Every day, it seems, there are more victims. Shakilus Townsend, 16, stabbed to death by a masked gang. Ben Kinsella, also 16, fatally stabbed during an argument outside a pub. Victims in Bristol, Manchester and Glasgow. Four people fatally stabbed in London in one 24-hour period alone last week. In a country where few people have guns or access to them, a spate of knife attacks, many involving teenagers, has forced the issue to the top of the domestic agenda. The Metropolitan Police are so concerned, they said recently, they have made knife crime their top priority, along with terrorism. Government and law enforcement officials are scrambling to produce plans to allay public fears.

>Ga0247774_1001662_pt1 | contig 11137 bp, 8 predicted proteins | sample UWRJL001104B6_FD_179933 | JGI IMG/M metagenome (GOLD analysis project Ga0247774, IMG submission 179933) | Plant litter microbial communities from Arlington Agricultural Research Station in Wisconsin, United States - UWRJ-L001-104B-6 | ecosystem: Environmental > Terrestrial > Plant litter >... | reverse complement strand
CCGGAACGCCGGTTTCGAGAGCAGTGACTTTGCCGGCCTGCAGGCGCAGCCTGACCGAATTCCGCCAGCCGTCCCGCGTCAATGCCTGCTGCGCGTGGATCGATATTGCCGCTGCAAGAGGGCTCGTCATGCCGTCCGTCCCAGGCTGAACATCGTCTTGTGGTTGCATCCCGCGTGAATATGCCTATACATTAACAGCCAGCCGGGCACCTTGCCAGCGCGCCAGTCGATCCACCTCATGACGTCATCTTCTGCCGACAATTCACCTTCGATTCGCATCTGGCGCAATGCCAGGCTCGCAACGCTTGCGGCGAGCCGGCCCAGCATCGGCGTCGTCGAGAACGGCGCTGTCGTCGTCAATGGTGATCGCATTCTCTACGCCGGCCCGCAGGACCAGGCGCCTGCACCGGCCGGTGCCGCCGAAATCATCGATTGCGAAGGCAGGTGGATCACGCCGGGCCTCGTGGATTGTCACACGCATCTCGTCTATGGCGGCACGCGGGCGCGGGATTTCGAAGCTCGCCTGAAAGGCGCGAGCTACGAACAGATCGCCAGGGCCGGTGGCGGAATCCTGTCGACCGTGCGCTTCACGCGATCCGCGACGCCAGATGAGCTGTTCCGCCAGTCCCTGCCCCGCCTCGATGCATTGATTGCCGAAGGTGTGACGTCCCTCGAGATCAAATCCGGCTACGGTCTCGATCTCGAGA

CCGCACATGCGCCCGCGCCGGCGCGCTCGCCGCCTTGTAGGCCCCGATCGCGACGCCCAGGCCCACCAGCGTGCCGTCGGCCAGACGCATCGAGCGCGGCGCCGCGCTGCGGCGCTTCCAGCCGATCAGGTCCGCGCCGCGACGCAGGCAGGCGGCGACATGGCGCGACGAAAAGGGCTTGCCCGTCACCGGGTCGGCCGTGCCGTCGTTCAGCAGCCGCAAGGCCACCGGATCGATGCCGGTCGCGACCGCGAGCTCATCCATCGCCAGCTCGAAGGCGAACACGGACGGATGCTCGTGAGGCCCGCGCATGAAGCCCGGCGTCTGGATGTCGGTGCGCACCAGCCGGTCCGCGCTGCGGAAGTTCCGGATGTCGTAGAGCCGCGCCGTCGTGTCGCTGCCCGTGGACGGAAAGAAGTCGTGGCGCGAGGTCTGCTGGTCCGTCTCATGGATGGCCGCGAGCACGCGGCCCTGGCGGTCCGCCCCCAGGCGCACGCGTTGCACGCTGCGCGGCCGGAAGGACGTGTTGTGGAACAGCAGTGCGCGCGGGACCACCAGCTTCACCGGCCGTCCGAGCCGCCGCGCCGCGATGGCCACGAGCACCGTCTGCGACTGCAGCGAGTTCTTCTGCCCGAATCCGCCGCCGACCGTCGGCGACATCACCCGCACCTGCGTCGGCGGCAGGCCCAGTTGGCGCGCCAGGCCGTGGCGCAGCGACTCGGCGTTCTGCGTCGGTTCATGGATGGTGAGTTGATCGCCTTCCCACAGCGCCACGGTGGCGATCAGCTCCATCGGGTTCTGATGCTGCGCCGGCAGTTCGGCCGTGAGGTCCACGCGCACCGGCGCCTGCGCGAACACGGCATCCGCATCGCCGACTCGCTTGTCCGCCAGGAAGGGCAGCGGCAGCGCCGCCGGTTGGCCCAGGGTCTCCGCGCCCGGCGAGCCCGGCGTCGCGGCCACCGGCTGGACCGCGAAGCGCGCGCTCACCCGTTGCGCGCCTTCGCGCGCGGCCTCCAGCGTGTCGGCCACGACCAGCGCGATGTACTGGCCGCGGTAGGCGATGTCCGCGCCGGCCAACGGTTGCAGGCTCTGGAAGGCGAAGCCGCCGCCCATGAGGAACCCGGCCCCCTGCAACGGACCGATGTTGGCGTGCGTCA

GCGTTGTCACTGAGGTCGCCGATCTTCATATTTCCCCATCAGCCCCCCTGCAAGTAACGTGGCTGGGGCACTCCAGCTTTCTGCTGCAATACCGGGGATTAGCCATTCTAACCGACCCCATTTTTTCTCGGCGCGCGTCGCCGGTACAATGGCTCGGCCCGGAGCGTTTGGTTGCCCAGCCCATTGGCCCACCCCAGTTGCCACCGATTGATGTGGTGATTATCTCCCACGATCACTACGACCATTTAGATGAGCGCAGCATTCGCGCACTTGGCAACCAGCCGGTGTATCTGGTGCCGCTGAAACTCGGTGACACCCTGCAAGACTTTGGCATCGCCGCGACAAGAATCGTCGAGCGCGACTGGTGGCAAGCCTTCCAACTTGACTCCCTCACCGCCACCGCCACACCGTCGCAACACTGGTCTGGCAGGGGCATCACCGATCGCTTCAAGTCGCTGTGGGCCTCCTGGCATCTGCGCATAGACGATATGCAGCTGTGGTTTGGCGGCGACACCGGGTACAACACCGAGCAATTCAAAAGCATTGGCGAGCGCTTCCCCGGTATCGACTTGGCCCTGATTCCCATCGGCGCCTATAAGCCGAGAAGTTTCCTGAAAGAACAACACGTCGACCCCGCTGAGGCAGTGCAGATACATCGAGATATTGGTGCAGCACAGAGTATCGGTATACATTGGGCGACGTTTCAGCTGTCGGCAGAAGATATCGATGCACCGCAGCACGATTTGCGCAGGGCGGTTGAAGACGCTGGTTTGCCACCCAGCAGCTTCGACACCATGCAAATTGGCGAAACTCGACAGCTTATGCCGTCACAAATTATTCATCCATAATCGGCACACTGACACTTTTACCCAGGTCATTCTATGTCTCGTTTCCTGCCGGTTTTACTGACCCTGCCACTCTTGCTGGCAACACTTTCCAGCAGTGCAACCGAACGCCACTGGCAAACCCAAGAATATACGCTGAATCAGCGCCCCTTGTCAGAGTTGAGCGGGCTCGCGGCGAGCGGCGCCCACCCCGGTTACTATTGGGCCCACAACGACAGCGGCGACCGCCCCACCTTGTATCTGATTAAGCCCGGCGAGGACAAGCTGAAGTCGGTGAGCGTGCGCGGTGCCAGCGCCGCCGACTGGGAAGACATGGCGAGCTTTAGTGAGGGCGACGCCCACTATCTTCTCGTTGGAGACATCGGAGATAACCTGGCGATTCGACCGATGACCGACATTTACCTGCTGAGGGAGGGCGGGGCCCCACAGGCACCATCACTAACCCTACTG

On Monday, Prime Minister Gordon Brown announced a series of measures that he said would make it "completely unacceptable to carry a knife." The plan includes automatic prosecution for anyone over the age of 16 caught with a knife and doubling the maximum sentence for knife possession, to four years. It also sets up a $6 million advertising campaign to discourage young people from committing crimes with knives and a program to force perpetrators to confront their actions by, for instance, attending courses that describe what happens to stabbing victims.
I don't want to insult our British allies, but, mates, any criminal class that can be wowed into submission by an advertising campaign is displaying a woeful lack of dedication to its craft. But, then again, that's what the late, great comedian Bill Hicks told us long ago, isn't it?